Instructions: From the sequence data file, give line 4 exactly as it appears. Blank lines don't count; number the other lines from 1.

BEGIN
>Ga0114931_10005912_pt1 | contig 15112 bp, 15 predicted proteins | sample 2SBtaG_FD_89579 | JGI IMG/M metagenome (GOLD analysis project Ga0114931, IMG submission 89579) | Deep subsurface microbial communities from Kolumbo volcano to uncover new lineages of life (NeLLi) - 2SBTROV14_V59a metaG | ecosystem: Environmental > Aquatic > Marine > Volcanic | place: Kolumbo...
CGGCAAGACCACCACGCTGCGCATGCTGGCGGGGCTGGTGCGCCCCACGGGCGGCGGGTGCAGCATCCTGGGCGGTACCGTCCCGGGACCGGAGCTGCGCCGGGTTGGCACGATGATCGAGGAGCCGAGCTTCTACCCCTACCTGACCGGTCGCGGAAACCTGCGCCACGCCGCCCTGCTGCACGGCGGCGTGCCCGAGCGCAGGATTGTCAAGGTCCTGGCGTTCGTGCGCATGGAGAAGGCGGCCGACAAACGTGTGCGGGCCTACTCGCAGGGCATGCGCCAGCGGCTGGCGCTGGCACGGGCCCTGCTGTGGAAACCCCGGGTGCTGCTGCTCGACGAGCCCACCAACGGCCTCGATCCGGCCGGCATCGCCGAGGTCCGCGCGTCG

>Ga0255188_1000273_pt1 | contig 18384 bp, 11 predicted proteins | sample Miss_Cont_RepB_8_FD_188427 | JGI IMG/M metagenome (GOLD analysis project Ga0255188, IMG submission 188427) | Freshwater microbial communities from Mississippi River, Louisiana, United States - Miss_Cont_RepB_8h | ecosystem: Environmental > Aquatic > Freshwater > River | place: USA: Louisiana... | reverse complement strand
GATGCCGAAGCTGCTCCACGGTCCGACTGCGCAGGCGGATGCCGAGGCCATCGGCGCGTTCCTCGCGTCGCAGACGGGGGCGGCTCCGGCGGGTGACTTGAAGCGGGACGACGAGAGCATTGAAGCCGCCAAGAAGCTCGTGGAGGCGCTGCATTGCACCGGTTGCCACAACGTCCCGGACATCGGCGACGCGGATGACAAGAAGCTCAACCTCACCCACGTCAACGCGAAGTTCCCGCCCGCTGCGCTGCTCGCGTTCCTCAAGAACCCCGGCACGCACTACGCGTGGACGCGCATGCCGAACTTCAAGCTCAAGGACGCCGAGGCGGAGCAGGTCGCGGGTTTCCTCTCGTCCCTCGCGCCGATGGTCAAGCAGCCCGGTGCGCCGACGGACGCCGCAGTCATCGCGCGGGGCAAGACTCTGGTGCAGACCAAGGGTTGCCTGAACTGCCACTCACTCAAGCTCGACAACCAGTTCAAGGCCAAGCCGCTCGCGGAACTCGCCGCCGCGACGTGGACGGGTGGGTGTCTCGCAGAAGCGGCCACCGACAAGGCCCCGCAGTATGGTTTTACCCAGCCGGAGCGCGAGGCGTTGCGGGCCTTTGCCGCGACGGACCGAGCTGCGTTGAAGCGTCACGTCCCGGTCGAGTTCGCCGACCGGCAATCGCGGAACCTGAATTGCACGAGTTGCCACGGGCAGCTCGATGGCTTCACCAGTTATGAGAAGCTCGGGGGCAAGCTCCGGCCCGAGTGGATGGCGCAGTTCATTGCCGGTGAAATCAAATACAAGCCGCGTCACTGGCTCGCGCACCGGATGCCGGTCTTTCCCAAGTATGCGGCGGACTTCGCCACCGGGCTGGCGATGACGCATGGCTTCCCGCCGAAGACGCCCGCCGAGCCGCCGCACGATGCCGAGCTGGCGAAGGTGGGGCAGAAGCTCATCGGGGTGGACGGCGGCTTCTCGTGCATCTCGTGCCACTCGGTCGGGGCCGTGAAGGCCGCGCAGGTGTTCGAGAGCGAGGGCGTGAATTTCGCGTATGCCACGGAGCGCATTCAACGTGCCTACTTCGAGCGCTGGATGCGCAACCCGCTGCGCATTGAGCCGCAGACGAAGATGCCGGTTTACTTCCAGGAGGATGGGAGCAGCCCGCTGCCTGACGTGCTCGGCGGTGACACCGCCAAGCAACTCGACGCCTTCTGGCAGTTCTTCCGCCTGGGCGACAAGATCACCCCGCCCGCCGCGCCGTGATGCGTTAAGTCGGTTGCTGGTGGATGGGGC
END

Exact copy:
GATGCCGAAGCTGCTCCACGGTCCGACTGCGCAGGCGGATGCCGAGGCCATCGGCGCGTTCCTCGCGTCGCAGACGGGGGCGGCTCCGGCGGGTGACTTGAAGCGGGACGACGAGAGCATTGAAGCCGCCAAGAAGCTCGTGGAGGCGCTGCATTGCACCGGTTGCCACAACGTCCCGGACATCGGCGACGCGGATGACAAGAAGCTCAACCTCACCCACGTCAACGCGAAGTTCCCGCCCGCTGCGCTGCTCGCGTTCCTCAAGAACCCCGGCACGCACTACGCGTGGACGCGCATGCCGAACTTCAAGCTCAAGGACGCCGAGGCGGAGCAGGTCGCGGGTTTCCTCTCGTCCCTCGCGCCGATGGTCAAGCAGCCCGGTGCGCCGACGGACGCCGCAGTCATCGCGCGGGGCAAGACTCTGGTGCAGACCAAGGGTTGCCTGAACTGCCACTCACTCAAGCTCGACAACCAGTTCAAGGCCAAGCCGCTCGCGGAACTCGCCGCCGCGACGTGGACGGGTGGGTGTCTCGCAGAAGCGGCCACCGACAAGGCCCCGCAGTATGGTTTTACCCAGCCGGAGCGCGAGGCGTTGCGGGCCTTTGCCGCGACGGACCGAGCTGCGTTGAAGCGTCACGTCCCGGTCGAGTTCGCCGACCGGCAATCGCGGAACCTGAATTGCACGAGTTGCCACGGGCAGCTCGATGGCTTCACCAGTTATGAGAAGCTCGGGGGCAAGCTCCGGCCCGAGTGGATGGCGCAGTTCATTGCCGGTGAAATCAAATACAAGCCGCGTCACTGGCTCGCGCACCGGATGCCGGTCTTTCCCAAGTATGCGGCGGACTTCGCCACCGGGCTGGCGATGACGCATGGCTTCCCGCCGAAGACGCCCGCCGAGCCGCCGCACGATGCCGAGCTGGCGAAGGTGGGGCAGAAGCTCATCGGGGTGGACGGCGGCTTCTCGTGCATCTCGTGCCACTCGGTCGGGGCCGTGAAGGCCGCGCAGGTGTTCGAGAGCGAGGGCGTGAATTTCGCGTATGCCACGGAGCGCATTCAACGTGCCTACTTCGAGCGCTGGATGCGCAACCCGCTGCGCATTGAGCCGCAGACGAAGATGCCGGTTTACTTCCAGGAGGATGGGAGCAGCCCGCTGCCTGACGTGCTCGGCGGTGACACCGCCAAGCAACTCGACGCCTTCTGGCAGTTCTTCCGCCTGGGCGACAAGATCACCCCGCCCGCCGCGCCGTGATGCGTTAAGTCGGTTGCTGGTGGATGGGGC